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In Rangel's Defense

Friday, November 19, 2010 - 05:06 PM

I began working for Charlie Rangel in his now infamous rent-controlled campaign office in the summer of 2006 as an intern still in high school. I have continued to proudly work for him, as well as other Congressional members, ever since. I agree with District Attorney Robert Morgenthau, the greatest New York crime-buster of the 20th century, who said Rangel is being “railroaded” and that “he’s done more for the people of New York City than anybody else.”

Having, even at my young age, an understanding of what transpires in Washington on a daily basis, I’d like to briefly illuminate the inordinate sanctimony and hypocrisy of the very institution that is now demonizing Rangel – an institution, his record shows, Congressman Rangel served proudly for decades.

One of the most disturbing charges against Rangel is that he used official letterhead to solicit contributions to the City University of New York (CUNY) for a Public Policy school that would bear his name. This charge is ludicrous on so many fronts. How can critics and the public villainize someone who is trying to get funding for a public university in one of America’s poorest neighborhoods? CUNY’s sole purpose is to educate those who neither have the means nor resources to go elsewhere. I would also like to point out that this is infinitely more appropriate than sitting Presidents who raise money out of the Oval Office for their personal Presidential libraries (they all do it).

Of course, the strongest argument against Rangel is that he was soliciting corporations which had legislation before the Ways and Means Committee. Perhaps we should also ask, though, which of America’s corporations doesn’t have legislation before said committee?

Again, regarding the letterhead, I would like to reiterate that we’re talking about public education in Harlem, a place more synonymous with gang shootings than education. And the one person who believed in Harlem and has lived in the same apartment building since 1970 is Charlie Rangel. He always believed in Harlem, and he certainly always believed in making it a better place, and the cornerstone to a better Harlem was better public education in one of America’s lowest income districts. Finally, what’s worse, a Congressman trying to raise money for a Public University in Harlem who uses the wrong letterhead, or a Congressperson on the Energy Committee – who accepted money from the oil industry to get elected – sitting down in his prized Congressional office under the American flag with an oil lobbyist to discuss pending legislation? I think the answer is pretty simple here. America should, too.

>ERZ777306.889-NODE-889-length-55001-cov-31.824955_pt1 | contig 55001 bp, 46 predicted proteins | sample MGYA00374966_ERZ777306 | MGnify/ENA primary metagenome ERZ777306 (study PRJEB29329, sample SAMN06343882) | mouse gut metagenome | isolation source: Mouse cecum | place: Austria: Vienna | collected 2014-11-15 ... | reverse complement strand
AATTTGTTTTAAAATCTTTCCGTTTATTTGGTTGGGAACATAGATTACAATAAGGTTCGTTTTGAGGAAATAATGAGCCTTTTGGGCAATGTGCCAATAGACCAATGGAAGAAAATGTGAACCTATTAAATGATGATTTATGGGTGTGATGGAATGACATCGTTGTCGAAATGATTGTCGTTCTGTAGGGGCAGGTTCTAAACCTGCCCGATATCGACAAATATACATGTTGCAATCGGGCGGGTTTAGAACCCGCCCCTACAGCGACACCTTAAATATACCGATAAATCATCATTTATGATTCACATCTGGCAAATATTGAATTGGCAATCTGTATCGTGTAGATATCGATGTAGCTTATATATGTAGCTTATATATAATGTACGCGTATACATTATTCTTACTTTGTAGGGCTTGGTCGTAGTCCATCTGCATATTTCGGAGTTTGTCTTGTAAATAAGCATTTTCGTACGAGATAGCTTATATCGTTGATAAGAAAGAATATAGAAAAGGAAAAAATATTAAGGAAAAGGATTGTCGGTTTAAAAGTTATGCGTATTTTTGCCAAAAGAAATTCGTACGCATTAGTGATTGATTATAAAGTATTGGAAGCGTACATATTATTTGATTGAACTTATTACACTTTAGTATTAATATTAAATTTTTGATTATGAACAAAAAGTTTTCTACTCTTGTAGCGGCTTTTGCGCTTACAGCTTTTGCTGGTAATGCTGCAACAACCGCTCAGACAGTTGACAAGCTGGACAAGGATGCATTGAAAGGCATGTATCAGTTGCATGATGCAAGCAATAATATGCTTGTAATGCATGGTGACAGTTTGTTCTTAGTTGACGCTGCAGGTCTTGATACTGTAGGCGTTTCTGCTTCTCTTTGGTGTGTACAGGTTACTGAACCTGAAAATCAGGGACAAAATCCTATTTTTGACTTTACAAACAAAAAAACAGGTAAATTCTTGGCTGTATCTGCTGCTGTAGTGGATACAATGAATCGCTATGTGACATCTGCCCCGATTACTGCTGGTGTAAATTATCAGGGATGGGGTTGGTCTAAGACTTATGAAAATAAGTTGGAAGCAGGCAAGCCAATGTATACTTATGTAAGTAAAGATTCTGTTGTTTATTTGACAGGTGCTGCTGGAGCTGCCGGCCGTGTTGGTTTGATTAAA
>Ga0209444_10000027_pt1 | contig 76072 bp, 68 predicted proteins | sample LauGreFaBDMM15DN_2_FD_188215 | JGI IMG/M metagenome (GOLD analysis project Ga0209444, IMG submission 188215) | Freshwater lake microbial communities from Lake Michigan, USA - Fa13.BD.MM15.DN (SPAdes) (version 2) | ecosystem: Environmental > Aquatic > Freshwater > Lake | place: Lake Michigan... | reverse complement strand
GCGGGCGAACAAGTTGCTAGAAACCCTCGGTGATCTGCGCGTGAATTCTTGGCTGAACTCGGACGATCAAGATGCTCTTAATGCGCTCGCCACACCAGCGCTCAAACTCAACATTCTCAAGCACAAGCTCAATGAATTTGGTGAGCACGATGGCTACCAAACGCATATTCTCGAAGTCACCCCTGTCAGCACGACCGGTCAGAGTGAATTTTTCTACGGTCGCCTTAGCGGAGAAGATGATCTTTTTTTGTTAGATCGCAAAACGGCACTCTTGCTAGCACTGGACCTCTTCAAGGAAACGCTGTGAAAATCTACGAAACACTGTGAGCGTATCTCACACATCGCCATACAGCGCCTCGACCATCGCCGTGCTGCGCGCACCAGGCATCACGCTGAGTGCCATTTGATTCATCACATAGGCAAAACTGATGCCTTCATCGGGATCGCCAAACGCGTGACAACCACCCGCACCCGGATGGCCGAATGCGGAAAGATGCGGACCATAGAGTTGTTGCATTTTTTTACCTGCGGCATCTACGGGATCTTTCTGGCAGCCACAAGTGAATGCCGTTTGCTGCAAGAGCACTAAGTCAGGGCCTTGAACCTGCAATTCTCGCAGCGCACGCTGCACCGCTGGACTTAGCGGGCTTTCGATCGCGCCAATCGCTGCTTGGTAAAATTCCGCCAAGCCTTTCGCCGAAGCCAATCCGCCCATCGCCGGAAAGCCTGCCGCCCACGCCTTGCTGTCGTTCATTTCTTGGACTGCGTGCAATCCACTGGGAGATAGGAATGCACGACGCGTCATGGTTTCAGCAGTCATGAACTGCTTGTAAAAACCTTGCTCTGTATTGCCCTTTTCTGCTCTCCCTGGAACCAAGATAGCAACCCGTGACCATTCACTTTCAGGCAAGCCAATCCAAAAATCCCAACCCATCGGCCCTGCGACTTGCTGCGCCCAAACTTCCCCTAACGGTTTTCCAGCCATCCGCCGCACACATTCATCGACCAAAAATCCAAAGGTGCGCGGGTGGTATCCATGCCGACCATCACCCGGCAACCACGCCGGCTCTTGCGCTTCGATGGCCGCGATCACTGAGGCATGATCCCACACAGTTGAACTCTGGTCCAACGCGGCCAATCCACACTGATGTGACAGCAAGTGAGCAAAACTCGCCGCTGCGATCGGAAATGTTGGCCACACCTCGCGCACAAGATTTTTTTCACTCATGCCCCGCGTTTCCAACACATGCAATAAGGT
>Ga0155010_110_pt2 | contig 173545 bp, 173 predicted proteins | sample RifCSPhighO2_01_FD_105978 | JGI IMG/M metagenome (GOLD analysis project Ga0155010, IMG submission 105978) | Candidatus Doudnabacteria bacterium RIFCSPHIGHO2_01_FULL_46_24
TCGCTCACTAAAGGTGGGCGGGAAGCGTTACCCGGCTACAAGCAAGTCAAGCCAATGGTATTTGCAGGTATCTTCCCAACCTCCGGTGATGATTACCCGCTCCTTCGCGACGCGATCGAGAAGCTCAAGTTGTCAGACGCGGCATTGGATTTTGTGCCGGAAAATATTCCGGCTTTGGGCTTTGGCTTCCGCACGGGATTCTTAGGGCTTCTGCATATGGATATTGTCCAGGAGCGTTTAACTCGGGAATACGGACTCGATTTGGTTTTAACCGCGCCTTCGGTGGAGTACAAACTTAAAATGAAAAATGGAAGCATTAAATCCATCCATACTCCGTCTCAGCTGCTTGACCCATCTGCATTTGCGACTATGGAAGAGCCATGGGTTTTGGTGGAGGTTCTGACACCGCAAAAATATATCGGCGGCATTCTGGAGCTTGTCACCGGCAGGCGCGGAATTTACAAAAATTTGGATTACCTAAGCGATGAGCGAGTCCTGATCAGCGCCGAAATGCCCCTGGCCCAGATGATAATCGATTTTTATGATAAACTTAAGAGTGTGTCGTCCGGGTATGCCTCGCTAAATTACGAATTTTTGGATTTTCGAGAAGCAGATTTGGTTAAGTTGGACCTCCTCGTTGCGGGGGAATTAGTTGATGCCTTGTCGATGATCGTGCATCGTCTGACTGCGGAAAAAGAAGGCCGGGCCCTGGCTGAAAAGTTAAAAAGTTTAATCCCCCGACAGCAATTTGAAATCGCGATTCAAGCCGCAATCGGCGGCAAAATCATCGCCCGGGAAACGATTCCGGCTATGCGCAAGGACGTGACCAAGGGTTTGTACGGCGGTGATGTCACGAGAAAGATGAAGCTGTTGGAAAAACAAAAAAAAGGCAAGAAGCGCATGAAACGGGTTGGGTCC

Indeed, two long years of investigations and millions of dollars later, the Ethics Committee was able to charge Rangel for 11 sloppy errors over the span of his 40 years in Congress. Each of the 11 charges against Rangel lack the two most fundamental pillars of corruption – intent and self-enrichment. Meanwhile, the born-again ethicists continue to portray Rangel as a staple of Washington corruption and continue to slander Rangel’s illustrious 50-year career. This, even after the lead prosecutor for the Ethics Committee, Blake Chisam, said he “saw no evidence of corruption” and that the Congressman was simply “overzealous in many things he did, and sloppy with his personal finances.” Watching the Ethics Committee hearings was the equivalent to watching a teacher punish the loudest kid in the room but not the worst behaved.

Congressman Rangel’s is an incredible story that helped define a generation of black Americans and what they are capable of accomplishing. A high school dropout in one of America’s poorest neighborhoods, a decorated Korean War hero, and eventually, a law school graduate made possible by the G.I. Bill, Rangel quickly turned his eyes and heart to public service. He defied tremendous odds and overcame great racial inequality and institutional racism to become one of the biggest movers and shakers on Capitol Hill, and eventually, the first-ever black Chairman of the House Ways and Means Committee.